Development of a Viral Vector Library to Target Retinal Cell Types

Post by Lincoln Tracy 

What's the science?

Being able to target genes that are specific to neuronal or glial cell types is critical for the understanding and repairing of brain circuits. Most of the currently available technologies for cell-type targeting requires the use of transgenic animals, which have several limitations. For example, using a transgenic component prevents such therapies being used in humans. These limitations may be overcome using Adeno-associated viruses (AAVs) - viruses that are able to deliver genes to particular cell types. AAVs are commonly used in both basic research and gene therapy as they are safe for use in a variety of species—including non-human primates (NHPs) and humans—and are simple, cheap, and easy to make. This week in Nature Neuroscience, Jüttner and colleagues created a library of 230 AAVs—each containing a different synthetic promoter designed from one of four unique strategies—to allow transgene expression in retinal cells in mice, NHPs, and humans.

How did they do it?

First, the authors created a library of 230 AAV plasmids, each containing a different synthetic DNA sequence ranging between 113 and 2501 base pairs in length. They used four different strategies to construct the 5` sequences (synthetic promoters). The four groups of promoters created by each strategy were named group ProA, ProB, ProC, and ProD. Two-hundred and twenty-six of the AAVs were also designed to drive a channelrhodopsin variant fused to green fluorescent protein (CatCh-GFP) as an optogenetic tool. The four remaining AAVs were designed to express only GFP. Second, they injected the collection of 230 AAVs underneath the retina in the eyes of mice. Four mouse eyes were used for each AAV. Transgene expression of the AAVs throughout the retina was evaluated three to four weeks later using confocal microscopy. Third, they injected a subset of the AAVs into the eyes of the NHP Macaca fascicularis. Like the mice, four viruses with different synthetic promoters were injected into each distinct quadrant of the eye. Transgene-expressing cells were analyzed three months post-injection. Fourth, the same subset of AAVs injected into the NHPs were injected into retinas taken from deceased individuals with no history of eye disease. Immunofluorescence analysis was performed at seven weeks post-injection to identify if and which AAVs had reproducibly resulted in gene expression. Finally, they partitioned retinal cell types into one of eight different groups to quantify the translatability of the AAV targeting across the three different species.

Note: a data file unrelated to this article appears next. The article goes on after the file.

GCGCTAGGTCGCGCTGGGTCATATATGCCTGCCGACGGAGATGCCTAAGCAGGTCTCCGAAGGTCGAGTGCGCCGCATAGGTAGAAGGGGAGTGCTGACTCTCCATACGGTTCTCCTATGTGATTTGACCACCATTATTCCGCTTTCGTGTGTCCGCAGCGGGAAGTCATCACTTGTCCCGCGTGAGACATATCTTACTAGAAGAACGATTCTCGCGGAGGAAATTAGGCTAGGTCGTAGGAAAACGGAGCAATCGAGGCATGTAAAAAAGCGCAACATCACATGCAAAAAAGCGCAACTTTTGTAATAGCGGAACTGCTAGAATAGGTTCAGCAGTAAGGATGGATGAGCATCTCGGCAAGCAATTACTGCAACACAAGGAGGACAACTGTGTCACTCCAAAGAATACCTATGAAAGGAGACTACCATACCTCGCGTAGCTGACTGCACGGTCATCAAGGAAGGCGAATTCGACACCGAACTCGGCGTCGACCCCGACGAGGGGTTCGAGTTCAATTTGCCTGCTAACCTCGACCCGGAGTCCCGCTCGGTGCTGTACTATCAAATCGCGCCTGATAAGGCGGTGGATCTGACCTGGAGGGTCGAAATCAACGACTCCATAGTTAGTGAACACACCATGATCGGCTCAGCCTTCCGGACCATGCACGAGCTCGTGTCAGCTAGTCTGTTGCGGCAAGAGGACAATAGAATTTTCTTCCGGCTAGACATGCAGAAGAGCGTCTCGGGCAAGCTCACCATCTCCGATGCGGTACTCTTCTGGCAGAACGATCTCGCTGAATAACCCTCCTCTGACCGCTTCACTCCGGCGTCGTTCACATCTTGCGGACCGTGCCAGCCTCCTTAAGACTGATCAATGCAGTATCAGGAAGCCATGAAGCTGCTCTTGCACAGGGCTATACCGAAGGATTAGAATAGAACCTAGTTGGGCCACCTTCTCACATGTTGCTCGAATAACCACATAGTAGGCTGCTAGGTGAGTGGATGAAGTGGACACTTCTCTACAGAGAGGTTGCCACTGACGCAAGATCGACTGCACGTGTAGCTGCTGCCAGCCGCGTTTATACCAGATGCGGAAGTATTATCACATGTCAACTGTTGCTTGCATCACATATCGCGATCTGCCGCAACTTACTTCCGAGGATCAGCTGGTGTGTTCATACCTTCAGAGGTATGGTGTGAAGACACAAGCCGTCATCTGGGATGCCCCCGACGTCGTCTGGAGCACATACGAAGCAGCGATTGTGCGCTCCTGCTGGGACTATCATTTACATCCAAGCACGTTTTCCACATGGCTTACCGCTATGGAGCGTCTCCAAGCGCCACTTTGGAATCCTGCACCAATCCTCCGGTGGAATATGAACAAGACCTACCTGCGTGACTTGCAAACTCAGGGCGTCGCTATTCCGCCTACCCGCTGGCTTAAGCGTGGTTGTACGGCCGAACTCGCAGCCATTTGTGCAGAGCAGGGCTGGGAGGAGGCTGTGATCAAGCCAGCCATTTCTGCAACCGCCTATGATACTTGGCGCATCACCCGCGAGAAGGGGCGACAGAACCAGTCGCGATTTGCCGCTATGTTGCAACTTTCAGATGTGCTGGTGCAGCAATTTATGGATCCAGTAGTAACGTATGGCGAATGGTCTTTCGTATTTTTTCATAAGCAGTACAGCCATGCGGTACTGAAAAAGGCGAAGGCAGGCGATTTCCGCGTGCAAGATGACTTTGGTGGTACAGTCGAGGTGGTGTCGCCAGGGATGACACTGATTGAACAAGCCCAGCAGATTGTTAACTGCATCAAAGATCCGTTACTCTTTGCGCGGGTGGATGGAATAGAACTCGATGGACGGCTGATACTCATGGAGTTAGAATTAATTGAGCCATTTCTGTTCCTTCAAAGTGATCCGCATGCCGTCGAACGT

What did they find?

First, the authors found that 113 of the 230 synthetic promoters were active in the mouse retina. Thirty-two promoters resulted in successful targeting, defined as (i) cell-type-specific labelling with 90% specificity or greater, (ii) cell-type-specific labelling with 50% specificity or greater where the only contamination was Müller glia, or (iii) cell class-specific labelling with a 70% or greater specificity. The ProD promoters had the highest targeting success rate in the mouse retina. While several promoters were successful in their targeting, less than 1% of the promoters replicated the expression specificity of their source genes. Several promoters drove CatCh-GFP expression in specific photoreceptors, such as the ProA1 and ProA4 promoters driving CatCh-GFP expression in cone photoreceptors. Second, they identified 94 AAVs that produced either reproducible or no gene expression in the NHP retina three months after injection. Sixty-two AAVs were active, and 23 led to successful targeting. The ProA1 and ProA4 promoters were again found to drive gene expression in cone photoreceptors in the NHP retina. Third, they found that 84 of the 113 AAVs injected into human retinas reproducibly resulted in expression or no expression, 52 of which were active. Nineteen of these AAVs led to successful targeting. Fewer promoters preferentially targeted specific cell types compared to what was observed in mice and NHP’s. Finally, they found that the ability of an AAV to target a cell group in NHPs was a better predictor of targeting the same cell group in humans versus the ability of an AAV to target a specific cell group in mice predicting targeting ability in humans.


What's the impact?

These findings are the first report of a broad spectrum of AAVs targeting neuronal or glial cell types, especially in NHPs and humans. The results of this study suggest that the absence of the expression of a specific cell type or class in mice can be used as a useful proxy for the absence of expression in humans (i.e. the AAV vector does not need to be tested in humans). The resources provided by the authors have different levels of potential for basic and translational research in mice, NHPs, and humans. The authors have also created an online database of three-dimensional confocal scans for the AAVs that yielded reproducible labelling, which can be used by other researchers to search for cell types activated by active AAVs. Overall, the resources and approaches described by the authors allow for economic and efficient cell-type targeting across a range of species for basic science and gene therapy. 


Jüttner et al. Targeting neuronal and glial cell types with synthetic promoter AAVs in mice, non-human primates and humans. Nature Neuroscience (2019). Access the original scientific publication here